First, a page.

COMMENTARY: Adoptive parents give local prep star stability

Children will wake Sunday and run to their fathers, to present him with cards and gifts and words of affection. Lance Ringler will feel such love from two, from the son he and wife Missy had six years ago and the daughter they wanted to raise since first holding her as an infant.

Mother. Father. They are just words to some. Actions determine how much they mean.

Missy Ringler is correct. It’s easy to be a lousy parent. It’s tough to be a good one. She and her husband have chosen to follow the latter road, accepting all the ups and downs and joys and sadness and smiles and worry lines that accompany it.

They have since 2003 had legal custody of Shea Collins, the daughter of Missy’s younger sister and one of the state’s leading prep basketball players. They have since 2003 offered a young girl who for years bounced from one family tree branch to the next the devotion and stability all children deserve.

“When we took Shea in, we took her in, and we haven’t looked back for a second,” said Missy, in her seventh season as women’s golf coach at UNLV. “It hasn’t been perfect. It has been tough here and there. But at the end of the day, we wouldn’t change it for anything. We love her as if she was our own daughter.”

The story: Missy and Lance were high school sweethearts in Bloomington, Ind., where Shea’s mother had her at age 16. She tried raising the child, tried making it work by marrying Shea’s father for a year before that ended, tried to do what ultimately couldn’t be done.

Missy’s parents took Shea for several years. Shea’s father re-entered the picture with a new wife and took her for a time. Then he got divorced and left her with Shea’s stepmother in Indianapolis. The word got to Missy, and enough was enough.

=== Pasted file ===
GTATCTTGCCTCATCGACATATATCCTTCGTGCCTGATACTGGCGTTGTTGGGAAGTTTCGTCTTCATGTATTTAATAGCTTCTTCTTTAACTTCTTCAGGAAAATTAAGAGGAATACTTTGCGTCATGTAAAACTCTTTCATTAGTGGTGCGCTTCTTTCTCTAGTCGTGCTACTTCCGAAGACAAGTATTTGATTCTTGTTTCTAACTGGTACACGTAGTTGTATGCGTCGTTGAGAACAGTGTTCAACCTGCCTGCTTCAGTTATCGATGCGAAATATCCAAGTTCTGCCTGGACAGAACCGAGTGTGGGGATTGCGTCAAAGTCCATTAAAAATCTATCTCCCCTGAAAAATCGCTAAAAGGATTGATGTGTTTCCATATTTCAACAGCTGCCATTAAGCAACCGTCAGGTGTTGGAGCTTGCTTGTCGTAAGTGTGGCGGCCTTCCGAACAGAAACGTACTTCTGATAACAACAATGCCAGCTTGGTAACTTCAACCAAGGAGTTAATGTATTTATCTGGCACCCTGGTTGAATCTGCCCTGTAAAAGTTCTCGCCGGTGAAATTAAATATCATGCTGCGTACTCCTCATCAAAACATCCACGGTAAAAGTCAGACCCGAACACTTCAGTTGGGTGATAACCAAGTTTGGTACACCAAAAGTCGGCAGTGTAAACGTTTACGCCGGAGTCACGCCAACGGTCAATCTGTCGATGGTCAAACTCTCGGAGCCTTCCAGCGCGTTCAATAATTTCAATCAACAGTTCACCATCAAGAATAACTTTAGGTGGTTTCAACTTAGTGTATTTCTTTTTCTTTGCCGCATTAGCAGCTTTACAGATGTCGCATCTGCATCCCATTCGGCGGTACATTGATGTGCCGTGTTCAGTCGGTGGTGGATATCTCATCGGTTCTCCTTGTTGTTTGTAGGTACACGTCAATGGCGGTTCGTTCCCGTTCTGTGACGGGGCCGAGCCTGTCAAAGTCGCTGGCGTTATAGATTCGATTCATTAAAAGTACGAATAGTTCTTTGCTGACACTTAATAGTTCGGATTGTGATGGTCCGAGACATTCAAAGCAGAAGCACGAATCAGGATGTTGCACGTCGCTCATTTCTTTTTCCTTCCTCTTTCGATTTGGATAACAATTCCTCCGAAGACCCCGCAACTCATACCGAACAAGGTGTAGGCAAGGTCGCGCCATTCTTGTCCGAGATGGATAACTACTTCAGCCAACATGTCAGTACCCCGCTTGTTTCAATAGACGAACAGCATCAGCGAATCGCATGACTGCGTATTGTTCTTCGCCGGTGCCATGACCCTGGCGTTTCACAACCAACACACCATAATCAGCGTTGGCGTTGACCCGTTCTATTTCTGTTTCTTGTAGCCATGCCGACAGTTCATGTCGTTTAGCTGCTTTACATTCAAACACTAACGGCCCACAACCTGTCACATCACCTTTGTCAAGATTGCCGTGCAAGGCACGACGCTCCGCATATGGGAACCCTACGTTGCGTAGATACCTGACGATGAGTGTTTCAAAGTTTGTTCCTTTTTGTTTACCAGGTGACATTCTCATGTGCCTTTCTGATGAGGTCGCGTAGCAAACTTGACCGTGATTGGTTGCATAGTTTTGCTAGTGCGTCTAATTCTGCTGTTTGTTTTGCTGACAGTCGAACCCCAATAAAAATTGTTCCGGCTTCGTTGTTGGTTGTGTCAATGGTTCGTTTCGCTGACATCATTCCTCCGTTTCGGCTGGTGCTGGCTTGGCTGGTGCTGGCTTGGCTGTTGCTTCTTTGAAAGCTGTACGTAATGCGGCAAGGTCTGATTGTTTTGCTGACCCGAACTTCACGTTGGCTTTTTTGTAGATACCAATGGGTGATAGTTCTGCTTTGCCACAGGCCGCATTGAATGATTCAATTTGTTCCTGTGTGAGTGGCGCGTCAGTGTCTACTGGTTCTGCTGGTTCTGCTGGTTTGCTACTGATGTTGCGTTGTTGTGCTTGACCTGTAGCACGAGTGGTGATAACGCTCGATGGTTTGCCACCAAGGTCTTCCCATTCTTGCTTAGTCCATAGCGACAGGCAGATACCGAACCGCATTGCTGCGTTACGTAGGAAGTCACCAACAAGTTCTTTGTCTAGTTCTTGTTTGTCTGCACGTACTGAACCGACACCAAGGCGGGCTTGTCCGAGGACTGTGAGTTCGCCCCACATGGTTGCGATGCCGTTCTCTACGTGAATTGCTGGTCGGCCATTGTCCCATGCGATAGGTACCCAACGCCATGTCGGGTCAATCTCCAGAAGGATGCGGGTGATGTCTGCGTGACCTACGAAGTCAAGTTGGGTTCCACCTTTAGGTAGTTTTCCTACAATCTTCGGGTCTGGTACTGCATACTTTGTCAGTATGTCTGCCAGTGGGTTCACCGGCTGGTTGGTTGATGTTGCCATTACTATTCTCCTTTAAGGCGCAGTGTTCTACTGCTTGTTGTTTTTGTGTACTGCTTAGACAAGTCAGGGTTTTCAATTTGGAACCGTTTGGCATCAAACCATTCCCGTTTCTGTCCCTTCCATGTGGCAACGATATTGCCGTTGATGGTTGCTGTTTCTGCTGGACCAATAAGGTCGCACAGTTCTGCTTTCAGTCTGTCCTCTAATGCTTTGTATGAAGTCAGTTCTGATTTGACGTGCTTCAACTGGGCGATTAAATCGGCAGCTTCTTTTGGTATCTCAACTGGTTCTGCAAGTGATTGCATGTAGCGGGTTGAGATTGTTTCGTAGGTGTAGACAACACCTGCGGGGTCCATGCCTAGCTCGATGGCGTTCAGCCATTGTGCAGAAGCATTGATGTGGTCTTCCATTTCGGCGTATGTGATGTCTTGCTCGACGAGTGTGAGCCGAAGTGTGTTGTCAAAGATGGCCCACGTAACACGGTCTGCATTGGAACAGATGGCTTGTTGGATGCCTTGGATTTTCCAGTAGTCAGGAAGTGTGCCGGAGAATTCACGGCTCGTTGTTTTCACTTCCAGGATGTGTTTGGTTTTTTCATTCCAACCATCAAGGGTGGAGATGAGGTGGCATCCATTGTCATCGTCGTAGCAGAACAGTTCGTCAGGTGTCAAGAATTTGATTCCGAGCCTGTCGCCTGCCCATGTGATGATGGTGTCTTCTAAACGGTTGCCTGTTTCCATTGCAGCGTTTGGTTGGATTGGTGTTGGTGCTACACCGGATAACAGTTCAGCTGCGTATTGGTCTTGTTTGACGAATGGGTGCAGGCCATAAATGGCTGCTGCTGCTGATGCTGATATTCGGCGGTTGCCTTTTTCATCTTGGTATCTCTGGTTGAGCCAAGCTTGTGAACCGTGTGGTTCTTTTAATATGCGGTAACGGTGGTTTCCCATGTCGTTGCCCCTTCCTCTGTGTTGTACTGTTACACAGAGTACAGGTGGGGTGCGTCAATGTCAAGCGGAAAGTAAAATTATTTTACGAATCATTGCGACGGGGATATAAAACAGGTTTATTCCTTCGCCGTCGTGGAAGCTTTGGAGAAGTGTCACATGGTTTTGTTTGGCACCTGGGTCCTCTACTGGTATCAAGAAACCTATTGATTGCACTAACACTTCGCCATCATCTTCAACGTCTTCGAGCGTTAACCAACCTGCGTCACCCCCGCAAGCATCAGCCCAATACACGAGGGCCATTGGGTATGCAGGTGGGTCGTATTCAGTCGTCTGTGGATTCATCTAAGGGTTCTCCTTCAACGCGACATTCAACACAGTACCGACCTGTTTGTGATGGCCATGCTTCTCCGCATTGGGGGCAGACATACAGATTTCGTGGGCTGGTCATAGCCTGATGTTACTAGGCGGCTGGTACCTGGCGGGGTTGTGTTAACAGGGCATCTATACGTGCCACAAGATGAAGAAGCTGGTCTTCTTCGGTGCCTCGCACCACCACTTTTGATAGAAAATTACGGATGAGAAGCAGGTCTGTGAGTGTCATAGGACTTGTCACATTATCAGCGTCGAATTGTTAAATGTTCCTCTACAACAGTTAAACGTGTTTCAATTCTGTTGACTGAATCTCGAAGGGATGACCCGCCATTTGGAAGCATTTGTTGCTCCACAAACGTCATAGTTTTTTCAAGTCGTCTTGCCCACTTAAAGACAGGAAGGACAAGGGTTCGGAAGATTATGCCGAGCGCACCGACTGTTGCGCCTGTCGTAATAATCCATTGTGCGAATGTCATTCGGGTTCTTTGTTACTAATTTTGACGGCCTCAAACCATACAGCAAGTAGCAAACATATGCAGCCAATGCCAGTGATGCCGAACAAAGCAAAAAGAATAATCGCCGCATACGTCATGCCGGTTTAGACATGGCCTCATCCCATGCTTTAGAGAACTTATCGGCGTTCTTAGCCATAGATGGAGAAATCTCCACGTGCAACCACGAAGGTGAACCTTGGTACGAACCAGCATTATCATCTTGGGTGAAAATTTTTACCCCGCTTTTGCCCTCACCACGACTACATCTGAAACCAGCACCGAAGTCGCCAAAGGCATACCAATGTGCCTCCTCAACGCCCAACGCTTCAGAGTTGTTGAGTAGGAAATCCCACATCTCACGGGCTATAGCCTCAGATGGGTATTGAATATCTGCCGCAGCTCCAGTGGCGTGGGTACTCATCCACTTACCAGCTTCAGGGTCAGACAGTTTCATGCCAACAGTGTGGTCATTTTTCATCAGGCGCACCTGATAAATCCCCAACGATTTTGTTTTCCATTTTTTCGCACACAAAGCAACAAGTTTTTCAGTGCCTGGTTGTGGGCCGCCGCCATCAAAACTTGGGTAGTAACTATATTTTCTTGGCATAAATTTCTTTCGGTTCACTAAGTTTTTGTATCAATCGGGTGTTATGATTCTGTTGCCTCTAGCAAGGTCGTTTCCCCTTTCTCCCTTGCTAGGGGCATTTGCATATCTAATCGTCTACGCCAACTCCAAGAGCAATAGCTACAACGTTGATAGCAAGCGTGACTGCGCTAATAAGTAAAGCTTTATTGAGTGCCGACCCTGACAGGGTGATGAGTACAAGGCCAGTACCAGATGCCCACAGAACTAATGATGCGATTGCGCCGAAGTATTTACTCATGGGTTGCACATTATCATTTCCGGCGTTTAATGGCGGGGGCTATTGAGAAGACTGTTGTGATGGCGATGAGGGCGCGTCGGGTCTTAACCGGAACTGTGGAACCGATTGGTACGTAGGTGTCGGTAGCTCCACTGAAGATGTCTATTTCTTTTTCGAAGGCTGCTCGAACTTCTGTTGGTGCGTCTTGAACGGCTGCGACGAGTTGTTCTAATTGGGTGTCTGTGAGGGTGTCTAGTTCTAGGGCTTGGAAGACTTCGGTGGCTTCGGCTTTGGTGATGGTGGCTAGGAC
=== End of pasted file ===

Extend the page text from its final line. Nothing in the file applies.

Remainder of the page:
She had, from her time as a golfer at Iowa State and a coach at Washington State and Minnesota, spent as much time as possible with Shea but now wanted to make the arrangement permanent. 

In a span of 18 months from late 2001 until the summer of 2003, Missy and Lance were married, moved to Las Vegas, welcomed son Landon and opened their home to a preteen girl trying to discover some sort of sense about where she best fit in the world.

Basketball was the instant connection between Lance and Shea. They are from Indiana, which means they both probably would swear the state bird is named Larry and believe death and taxes are joined by the jump shot as the only certainties in life. Lance assists with Shea’s club team. The connection is even stronger now.

“I think (basketball) made moving out here a lot easier,” said Shea, a two-time second-team all-state pick from Silverado who has scored 1,254 career points. “I think at first, it was more about them being the fun aunt and uncle that I remembered. But then the rules started, and it became more like parents.

“If we have problems, we treat it like most families. We talk it out, give hugs and go to bed. I definitely view them as my parents, and I know the move was the best thing for me.”

The little girl is 17 now and already making unofficial recruiting trips to interested colleges, awaiting a senior season that is expected to earn her a Division I scholarship. She’s a typical Hoosier. She shoots the lights out.

The link between daughter and parents was tested four years ago when Shea’s biological mother, Lora, moved to Las Vegas with Shea’s half-sister. But whatever confusion Missy and Lance feared might disrupt their family never occurred.

Shea never played one side against the other, which says a lot about those who raised her these past six years.

There is a major AAU tournament in Bloomington next month, where Shea for the first time will play in front of family members and perhaps even her biological father.

One thing is certain: Those watching the talented, confident young woman she has become might know who her mother and father are but more importantly will know who her parents are.

They will know who gave her life.

More importantly, they will know those who were devoted to giving her a stable one.

“We knew from when she was a baby that as soon as we were financially and emotionally ready, that we wanted to take care of her,” Lance said. “We knew it wouldn’t be a walk in the park. It hasn’t been in no way, shape or form.

“She’s a teenager. But she’s a great kid, and she knows we would do anything for her and will always be there for her.”

Shea was in California at a tournament on Mother’s Day, but her first words when telephoning Missy were, “I called you first.”

Something tells me Lance will receive such special treatment today.

Good parents, after all, deserve it.

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